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Discussion Starter #19
Hello Craig,
From reading your post, I suspect the guide and or the tensioner broke. Both are plastic. In my case, the guide mechanism disintegrated and fell into the oil pan allowing the chain to skip teeth.
I would HIGHLY recommend buying a timing chain "kit" from ACME or Napa. Its about $150 and includes the chain, cam sprocket, crank sprocket, and all guide/tensioning assemblies. You will also need separately an oil pan gasket and for good measure, it probably wouldnt hurt to get a valve cover gasket as well.
The car is almost 20yrs old at this point and probably has a lot of miles on it. Something bad happened to make the timing go out of whack, and just realigning crank to cam positioning is putting a band-aid on the problem, not solving it.
Before you put any $$ into the car, do a compression check. If it's not holding compression, you've got top end problems like bent valves or scored valve guides and that makes your life much more complicated.
If it's holding compression, you got lucky and your top end should be ok.
You will need to know where TDC is (approximately) on the #1 cylinder, so stick something (SOFT!) into the #1 plug hole and bar over the engine until that is near. You can verify that you are at TDC on compression stroke vs exhaust stroke by checking the position of the rotor in the distributor. If the rotor is near the #1 plug wire location, then you're all set. Find TDC, or approximately TDC before you tear into the car. It makes things easier down stream
As far as crank to cam timing goes, there are indicator marks on both the cam sprocket and the crank sprocket. The marks need to be aligned with one another and that will properly phase the cam to the crank. You don't want to be off by one tooth because then the car will run like crap and fixing it means tearing everything apart again.
Make sure you account for all of any broken bits and pieces because in my case a piece of the guide wedged itself between the chain and the oil pump sprocket and cracked the oil pump cover. Oil pump is contained within the timing cover. If the pump is damaged in any way, replace it. Oh, and make sure to pack it with vaseline before reassembly to prime it.
Also, if you live in a climate where there is salt put on the roads, pay CLOSE attention to the oil pan. My oil pan had corroded to the point where oil was seeping through the metal. You can't get new pans from Nissan, so it's off to the junk yard you go.

Hope this info helped. Let me know if there is anything else I can help with.
Tim
p.s. I have 40k+ miles on my new timing chain and all is well. Total miles on the engine now is north of 270k.
 

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Hi Tim, first let me say thank you very much for replying to my post, and for all your help and advice - I really appreciate it!
I didn't say it in my post, but I'm planning on changing everything. I've removed the valve cover and confirmed that the guide is indeed broken, as I suspected - I found a piece of it sitting in plain sight when I looked down the cam chain! The car has about 180k on it so I figure it's best to change the whole parts lot - the chain, tensioner, gaskets, etc. and maybe have a very close look at the oil pump, too. The engine has got decent compression, and even better all of the cylinders are fairly even - they're all within about an 8 psi range highest to lowest! Needless to say I'm happy with that.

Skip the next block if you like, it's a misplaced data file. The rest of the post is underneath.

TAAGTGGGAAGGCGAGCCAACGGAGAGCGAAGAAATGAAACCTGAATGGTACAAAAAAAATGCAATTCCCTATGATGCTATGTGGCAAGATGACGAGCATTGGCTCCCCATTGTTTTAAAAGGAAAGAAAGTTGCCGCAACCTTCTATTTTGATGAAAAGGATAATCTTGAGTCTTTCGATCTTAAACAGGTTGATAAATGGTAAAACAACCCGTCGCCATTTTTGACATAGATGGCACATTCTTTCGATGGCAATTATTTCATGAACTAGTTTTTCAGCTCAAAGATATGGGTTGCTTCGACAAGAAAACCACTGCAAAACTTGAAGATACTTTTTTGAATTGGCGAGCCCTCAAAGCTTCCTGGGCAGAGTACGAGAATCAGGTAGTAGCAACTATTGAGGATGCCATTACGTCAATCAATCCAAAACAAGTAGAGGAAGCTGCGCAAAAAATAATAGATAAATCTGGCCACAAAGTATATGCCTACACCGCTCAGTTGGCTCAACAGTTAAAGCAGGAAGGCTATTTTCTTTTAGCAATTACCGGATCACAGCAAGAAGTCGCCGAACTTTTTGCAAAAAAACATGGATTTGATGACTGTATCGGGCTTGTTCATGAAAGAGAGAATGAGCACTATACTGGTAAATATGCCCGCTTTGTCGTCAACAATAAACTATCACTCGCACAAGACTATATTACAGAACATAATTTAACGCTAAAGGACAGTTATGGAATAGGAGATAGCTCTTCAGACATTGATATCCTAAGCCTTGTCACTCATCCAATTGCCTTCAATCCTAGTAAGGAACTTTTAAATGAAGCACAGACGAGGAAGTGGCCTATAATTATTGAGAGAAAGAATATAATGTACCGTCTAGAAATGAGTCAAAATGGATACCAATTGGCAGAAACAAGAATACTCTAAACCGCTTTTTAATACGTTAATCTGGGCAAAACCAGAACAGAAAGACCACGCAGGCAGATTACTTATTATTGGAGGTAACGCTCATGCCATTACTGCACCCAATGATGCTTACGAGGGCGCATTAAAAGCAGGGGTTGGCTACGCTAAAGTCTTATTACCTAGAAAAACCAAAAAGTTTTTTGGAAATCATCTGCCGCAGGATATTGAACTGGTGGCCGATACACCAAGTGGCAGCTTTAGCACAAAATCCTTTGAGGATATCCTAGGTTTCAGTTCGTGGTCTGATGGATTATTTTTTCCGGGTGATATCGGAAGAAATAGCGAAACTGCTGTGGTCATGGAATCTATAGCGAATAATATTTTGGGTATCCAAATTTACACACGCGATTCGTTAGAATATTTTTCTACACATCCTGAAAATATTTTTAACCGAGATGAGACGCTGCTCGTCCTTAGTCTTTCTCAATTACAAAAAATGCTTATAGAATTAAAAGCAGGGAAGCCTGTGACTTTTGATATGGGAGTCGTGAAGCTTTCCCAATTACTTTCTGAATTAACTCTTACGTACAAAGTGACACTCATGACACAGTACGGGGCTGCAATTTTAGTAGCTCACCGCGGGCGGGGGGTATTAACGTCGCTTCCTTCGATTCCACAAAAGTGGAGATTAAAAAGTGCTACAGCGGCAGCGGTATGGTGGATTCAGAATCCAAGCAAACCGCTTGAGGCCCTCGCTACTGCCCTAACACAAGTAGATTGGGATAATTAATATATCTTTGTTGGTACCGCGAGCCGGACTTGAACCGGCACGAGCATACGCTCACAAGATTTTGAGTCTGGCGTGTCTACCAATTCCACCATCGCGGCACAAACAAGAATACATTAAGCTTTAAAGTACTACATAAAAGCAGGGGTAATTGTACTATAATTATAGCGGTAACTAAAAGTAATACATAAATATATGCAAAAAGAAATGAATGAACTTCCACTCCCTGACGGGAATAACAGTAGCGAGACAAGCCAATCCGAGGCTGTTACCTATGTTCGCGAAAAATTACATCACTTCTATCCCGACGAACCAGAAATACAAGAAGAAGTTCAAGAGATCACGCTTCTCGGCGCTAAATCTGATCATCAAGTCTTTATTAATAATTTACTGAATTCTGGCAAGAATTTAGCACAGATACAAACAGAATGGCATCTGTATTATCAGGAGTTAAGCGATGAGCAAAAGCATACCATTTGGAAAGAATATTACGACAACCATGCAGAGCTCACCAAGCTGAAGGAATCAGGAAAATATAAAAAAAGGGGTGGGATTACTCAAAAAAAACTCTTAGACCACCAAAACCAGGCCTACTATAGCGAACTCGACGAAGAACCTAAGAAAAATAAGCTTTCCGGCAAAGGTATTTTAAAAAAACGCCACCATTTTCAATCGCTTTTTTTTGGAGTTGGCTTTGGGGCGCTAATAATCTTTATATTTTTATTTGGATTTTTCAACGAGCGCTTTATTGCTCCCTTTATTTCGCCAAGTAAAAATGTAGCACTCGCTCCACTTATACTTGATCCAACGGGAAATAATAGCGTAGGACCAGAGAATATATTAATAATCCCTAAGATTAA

I've been going over the whole job - in my head, on paper, in online posts, and in the book...to make sure I have the whole thing down before I start, and to learn what to watch out for, and I've learned a LOT here that I'm sure will save me a TON of time and energy. So far I think I've got the whole thing down - with the exception of the exact alignment of the cam. I'm sure I'm just missing something here...but I can line up the crank using the timing indicator marks on the pulley...I found the mark for TDC and CAN line the crank up with no problem.
Where I run into problems is the cam - I found the mark on the cam sprocket (basically a small circle stamped into the sprocket near one of the teeth) without much problem....however, the problem is that I DON'T know where the other mark is. Where is the timing mark that I would use to line up the mark on the cam up to??? Does that make sense? Basically I can set the cam anywhere - rotate it 360 degrees...I need to know where I should line the mark on the cam up to? Any help/ideas would be greatly appreciated - as this is about the only thing I can see holding up the job right now, once I figure this out I'll be tearing into it and fixing it!

Oh yeah, forgot one last thing - as far as parts: I was going to go to NAPA for the parts kit and other misc. parts, but then I saw a parts kit available online (I forget exactly where or how much - could look up specifics again without much trouble) BUT it was CHEAP!! If I remember correctly it was somewhere around maybe $50 or so! My thing is that I'm a firm believer in "you get what you pay for" philosophy, and I'm worried I'll be getting really cheap/low quality parts. Anyone have any thoughts and/or experience with these types of parts? I'm thinking I should stay away and go to NAPA...or maybe just go even one better and just go directly to Nissan for the parts...? Some input would be great here to - saving money is good - but....?? I'm planning on getting them ordered from (wherever I buy them) the day after Christmas in hopes to do the job next weekend. (Not in a hurry to get this done at all tho, as I have another car to drive until this gets fixed...just want to do this correctly!)

Again - THANK YOU very much for your help!! :)
Craig